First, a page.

- Lastly, Coppin State University offers a Bachelor of Science in Health Information Management. The program is highly successful, and many students boast a high employment rate. The program costs $395 per unit for fees and tuition.
CAHIM accredits all of these programs.
Online Programs for Medical Billing and Coding
Since medical billing and coding are highly computer-friendly, many options exist for those looking to gain proficiency and appropriate certificates online. Here’s an overview of some of the best prospects in this regard.
- Albany State University offers an online associate of science degree in health information technology. The program accommodates various career specializations under health information technology, including health data analysis, patient information coordination, and physician practice management.
It costs $118 for every credit.
- The second option on our list is the online Bachelor of Science program at Dakota State University. It specializes in computer information systems along with medical coding and analysis. The program is highly selective, as acknowledged by the school itself. It is located in Madison, South Dakota, and costs $340.05 for every credit hour.
- Lastly, in the online certification category is the online medical billing and coding certificate from Drexel University. They offer a six-course postsecondary certificate that can be completed a hundred percent online.
The campus is located in Philadelphia and costs $834 for every credit hour.
Credentialing for Medical Billing and Coding
Several employers and organizations will only employ medical billers and coders with certifications. This is different from the basic level postsecondary certificate. Below are three of the most common additional credentials that medical billers and coders should strive to obtain as fast as possible.
RHIT - Registered Health Information Technician (RHIT)
An advanced AHIMA credential, the RHIT requires a relatively more stringent set of requirements than most other certificates. For this reason, it is the most desired.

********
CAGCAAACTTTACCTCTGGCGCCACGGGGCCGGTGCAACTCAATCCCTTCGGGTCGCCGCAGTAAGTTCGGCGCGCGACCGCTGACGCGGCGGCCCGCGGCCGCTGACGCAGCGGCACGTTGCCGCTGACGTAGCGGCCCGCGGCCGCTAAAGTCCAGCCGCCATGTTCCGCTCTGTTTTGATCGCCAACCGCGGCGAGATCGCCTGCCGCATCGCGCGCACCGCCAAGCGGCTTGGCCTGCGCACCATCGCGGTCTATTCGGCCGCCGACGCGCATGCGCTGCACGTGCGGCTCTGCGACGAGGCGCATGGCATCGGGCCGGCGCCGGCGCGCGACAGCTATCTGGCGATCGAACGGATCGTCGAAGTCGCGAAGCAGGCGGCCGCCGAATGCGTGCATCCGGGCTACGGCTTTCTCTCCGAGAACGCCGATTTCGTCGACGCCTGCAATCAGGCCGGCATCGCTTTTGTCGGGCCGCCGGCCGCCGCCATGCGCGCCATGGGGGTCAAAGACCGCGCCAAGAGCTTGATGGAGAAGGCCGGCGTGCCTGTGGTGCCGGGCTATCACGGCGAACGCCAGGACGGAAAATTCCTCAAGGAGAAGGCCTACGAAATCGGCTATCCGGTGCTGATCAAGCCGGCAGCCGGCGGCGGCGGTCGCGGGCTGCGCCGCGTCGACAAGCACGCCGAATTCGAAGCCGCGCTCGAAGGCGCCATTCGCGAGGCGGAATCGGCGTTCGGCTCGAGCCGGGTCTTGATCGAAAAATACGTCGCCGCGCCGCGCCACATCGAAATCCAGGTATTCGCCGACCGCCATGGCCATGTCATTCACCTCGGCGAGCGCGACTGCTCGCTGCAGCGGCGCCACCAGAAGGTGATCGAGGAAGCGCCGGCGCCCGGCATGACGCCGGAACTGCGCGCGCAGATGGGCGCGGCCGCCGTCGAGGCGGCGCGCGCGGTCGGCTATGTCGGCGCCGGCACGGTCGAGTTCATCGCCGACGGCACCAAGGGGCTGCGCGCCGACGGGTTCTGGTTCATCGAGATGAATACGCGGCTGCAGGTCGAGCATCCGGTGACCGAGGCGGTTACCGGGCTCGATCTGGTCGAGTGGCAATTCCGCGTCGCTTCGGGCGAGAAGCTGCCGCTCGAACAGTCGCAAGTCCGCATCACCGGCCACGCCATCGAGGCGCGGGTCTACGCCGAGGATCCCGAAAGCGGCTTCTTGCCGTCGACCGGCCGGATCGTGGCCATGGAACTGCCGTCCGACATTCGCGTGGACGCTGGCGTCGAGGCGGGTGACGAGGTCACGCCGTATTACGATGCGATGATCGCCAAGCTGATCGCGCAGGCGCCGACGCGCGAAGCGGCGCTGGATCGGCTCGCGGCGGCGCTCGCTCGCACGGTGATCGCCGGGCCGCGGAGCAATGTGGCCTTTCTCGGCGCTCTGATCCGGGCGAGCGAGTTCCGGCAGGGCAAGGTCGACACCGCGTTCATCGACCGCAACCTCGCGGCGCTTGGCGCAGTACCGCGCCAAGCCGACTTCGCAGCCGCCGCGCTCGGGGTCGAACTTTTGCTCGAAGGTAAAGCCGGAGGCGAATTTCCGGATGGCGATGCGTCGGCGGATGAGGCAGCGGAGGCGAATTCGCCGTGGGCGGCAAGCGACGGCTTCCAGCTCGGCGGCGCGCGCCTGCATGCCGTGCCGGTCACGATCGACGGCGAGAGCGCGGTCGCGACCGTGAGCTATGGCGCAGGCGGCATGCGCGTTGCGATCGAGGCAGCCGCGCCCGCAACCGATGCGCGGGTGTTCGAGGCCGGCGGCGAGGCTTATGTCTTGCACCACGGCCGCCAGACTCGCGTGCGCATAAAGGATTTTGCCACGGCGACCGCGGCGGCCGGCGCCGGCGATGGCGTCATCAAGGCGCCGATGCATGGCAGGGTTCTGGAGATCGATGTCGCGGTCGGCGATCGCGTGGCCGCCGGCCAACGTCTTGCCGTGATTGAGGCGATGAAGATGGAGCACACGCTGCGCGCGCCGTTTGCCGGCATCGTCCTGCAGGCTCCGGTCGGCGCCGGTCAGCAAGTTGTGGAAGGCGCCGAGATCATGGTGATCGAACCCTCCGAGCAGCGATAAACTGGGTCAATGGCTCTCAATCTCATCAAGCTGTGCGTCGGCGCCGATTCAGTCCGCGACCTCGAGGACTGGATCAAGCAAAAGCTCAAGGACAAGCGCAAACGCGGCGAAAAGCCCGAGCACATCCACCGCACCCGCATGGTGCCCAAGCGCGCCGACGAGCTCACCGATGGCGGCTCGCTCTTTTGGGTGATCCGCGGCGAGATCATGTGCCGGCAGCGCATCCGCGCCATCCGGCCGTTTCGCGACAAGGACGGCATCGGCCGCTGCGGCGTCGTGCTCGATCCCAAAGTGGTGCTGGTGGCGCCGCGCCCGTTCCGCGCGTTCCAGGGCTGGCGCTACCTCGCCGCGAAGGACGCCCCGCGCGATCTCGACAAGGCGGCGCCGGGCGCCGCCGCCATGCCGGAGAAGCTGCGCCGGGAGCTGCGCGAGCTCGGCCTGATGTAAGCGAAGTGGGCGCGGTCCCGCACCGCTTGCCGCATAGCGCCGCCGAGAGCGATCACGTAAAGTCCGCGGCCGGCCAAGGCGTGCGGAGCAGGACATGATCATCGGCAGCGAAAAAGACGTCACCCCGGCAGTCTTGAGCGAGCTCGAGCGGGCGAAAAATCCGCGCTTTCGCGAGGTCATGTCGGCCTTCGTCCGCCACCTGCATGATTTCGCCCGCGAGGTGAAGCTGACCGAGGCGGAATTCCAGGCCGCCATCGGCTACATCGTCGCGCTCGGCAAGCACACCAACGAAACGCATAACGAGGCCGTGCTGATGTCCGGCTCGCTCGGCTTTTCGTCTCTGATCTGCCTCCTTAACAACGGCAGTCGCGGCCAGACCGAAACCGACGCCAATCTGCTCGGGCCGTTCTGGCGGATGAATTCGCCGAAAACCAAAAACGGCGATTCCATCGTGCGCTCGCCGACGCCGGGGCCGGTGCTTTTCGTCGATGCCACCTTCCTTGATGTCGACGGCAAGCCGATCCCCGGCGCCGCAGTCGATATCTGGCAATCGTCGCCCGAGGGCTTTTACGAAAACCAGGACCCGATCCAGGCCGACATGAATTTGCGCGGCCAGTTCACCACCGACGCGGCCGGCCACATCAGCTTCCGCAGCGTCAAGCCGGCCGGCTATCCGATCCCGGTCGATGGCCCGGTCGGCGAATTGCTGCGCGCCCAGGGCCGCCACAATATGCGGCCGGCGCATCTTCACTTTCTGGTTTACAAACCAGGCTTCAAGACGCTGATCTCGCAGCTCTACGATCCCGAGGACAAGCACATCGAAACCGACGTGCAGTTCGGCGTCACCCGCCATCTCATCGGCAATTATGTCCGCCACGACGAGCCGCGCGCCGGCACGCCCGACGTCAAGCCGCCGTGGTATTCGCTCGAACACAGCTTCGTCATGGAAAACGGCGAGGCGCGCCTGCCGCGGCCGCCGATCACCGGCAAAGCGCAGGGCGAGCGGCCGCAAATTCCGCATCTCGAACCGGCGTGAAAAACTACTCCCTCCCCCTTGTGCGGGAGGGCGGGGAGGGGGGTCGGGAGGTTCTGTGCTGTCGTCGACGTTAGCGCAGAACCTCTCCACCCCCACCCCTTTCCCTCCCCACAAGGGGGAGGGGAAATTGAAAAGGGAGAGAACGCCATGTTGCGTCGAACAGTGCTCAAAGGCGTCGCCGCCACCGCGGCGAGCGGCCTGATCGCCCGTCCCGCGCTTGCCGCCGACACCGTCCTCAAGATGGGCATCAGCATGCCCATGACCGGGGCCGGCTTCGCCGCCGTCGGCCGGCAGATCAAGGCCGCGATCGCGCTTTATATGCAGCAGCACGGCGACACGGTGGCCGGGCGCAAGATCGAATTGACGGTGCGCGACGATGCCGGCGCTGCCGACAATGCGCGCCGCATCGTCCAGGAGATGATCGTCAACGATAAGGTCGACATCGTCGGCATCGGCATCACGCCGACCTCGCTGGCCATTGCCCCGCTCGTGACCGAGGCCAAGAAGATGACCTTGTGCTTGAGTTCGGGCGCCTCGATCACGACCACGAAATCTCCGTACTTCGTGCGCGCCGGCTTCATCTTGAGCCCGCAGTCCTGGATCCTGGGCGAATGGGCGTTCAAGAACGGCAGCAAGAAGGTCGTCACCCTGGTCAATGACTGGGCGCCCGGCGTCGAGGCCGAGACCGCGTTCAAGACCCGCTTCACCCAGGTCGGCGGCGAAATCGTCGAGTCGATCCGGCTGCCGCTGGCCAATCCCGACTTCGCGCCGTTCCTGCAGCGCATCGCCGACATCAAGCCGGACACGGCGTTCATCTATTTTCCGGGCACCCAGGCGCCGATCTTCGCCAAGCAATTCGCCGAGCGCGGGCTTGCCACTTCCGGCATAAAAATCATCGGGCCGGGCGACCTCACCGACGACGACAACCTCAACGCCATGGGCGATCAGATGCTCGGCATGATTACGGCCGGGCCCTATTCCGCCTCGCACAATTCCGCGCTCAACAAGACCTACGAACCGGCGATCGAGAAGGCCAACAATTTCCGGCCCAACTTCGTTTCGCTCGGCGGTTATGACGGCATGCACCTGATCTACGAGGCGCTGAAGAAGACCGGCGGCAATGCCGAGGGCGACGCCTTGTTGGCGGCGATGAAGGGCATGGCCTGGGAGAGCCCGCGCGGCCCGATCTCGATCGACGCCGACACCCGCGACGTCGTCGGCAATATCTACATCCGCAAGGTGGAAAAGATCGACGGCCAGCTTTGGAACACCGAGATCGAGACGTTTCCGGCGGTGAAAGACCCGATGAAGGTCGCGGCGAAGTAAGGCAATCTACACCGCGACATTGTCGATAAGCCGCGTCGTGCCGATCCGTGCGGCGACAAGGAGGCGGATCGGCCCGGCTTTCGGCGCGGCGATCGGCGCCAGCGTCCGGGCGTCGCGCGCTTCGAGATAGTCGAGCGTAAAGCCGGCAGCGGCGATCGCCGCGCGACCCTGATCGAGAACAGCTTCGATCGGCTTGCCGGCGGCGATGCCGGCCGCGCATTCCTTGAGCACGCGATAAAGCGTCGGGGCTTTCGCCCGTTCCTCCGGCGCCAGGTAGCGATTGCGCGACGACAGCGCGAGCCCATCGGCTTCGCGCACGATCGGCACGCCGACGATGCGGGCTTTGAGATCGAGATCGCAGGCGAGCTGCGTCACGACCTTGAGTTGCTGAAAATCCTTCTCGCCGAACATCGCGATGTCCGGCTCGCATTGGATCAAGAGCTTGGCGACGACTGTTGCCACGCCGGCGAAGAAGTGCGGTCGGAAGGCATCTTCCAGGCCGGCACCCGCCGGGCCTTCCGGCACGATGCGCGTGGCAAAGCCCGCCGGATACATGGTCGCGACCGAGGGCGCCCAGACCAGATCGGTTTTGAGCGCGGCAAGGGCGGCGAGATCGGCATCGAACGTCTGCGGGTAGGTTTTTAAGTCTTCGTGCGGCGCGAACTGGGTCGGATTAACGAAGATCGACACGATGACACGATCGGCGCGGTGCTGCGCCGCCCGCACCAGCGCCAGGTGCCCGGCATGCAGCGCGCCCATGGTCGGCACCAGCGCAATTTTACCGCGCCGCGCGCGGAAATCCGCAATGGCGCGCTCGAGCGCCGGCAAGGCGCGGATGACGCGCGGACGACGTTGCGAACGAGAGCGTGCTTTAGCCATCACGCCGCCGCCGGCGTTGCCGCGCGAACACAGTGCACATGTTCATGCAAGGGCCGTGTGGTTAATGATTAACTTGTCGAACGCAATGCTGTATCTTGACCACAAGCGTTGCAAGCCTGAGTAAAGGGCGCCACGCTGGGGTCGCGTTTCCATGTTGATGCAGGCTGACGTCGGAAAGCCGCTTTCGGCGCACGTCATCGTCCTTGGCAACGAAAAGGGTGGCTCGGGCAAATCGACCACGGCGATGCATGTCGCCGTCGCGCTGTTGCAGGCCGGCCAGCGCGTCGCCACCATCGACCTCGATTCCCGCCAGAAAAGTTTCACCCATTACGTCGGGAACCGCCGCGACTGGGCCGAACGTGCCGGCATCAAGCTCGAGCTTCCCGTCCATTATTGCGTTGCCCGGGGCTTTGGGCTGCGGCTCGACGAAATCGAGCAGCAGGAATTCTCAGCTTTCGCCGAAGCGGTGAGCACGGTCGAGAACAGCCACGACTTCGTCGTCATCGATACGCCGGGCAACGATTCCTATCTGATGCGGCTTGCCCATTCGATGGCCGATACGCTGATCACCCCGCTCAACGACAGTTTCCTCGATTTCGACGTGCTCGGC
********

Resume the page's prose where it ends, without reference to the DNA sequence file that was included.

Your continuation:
CCA - Certified Coding Associate
The National Commission accredits this entry-level AHIMA credential for Certifying Agencies (NCCA). It is available strictly for medical coding specialists and requires a high school diploma and a scaled score of at least three hundred out of four hundred on the exam.
CCS & CCS-P - Certified Coding Specialist & Certified Coding Specialist - Physician-based
CCS is for coders who work in hospitals and is geared toward mastery of medical information classification. On the other hand, CCS-P is also a certification like the CCS, but with a specific target for those who work in physician-based environments like group practices or doctor’s offices.
Career Outlook & Employment Variables
The job prospect for future medical billers and coders is exceptionally high. The Bureau of Labor Statistics estimates that there will be a 9 percent rise in openings on a national scale. This is due to a host of reasons, including continuous advancements in health technology, industrial changes, reform in health care, and, of course, the existing shortage in the field.
To obtain an edge over the field, applicants can distinguish themselves through professional certification, technical skills acquisition, and even more continuing education activities for bi-yearly recertification.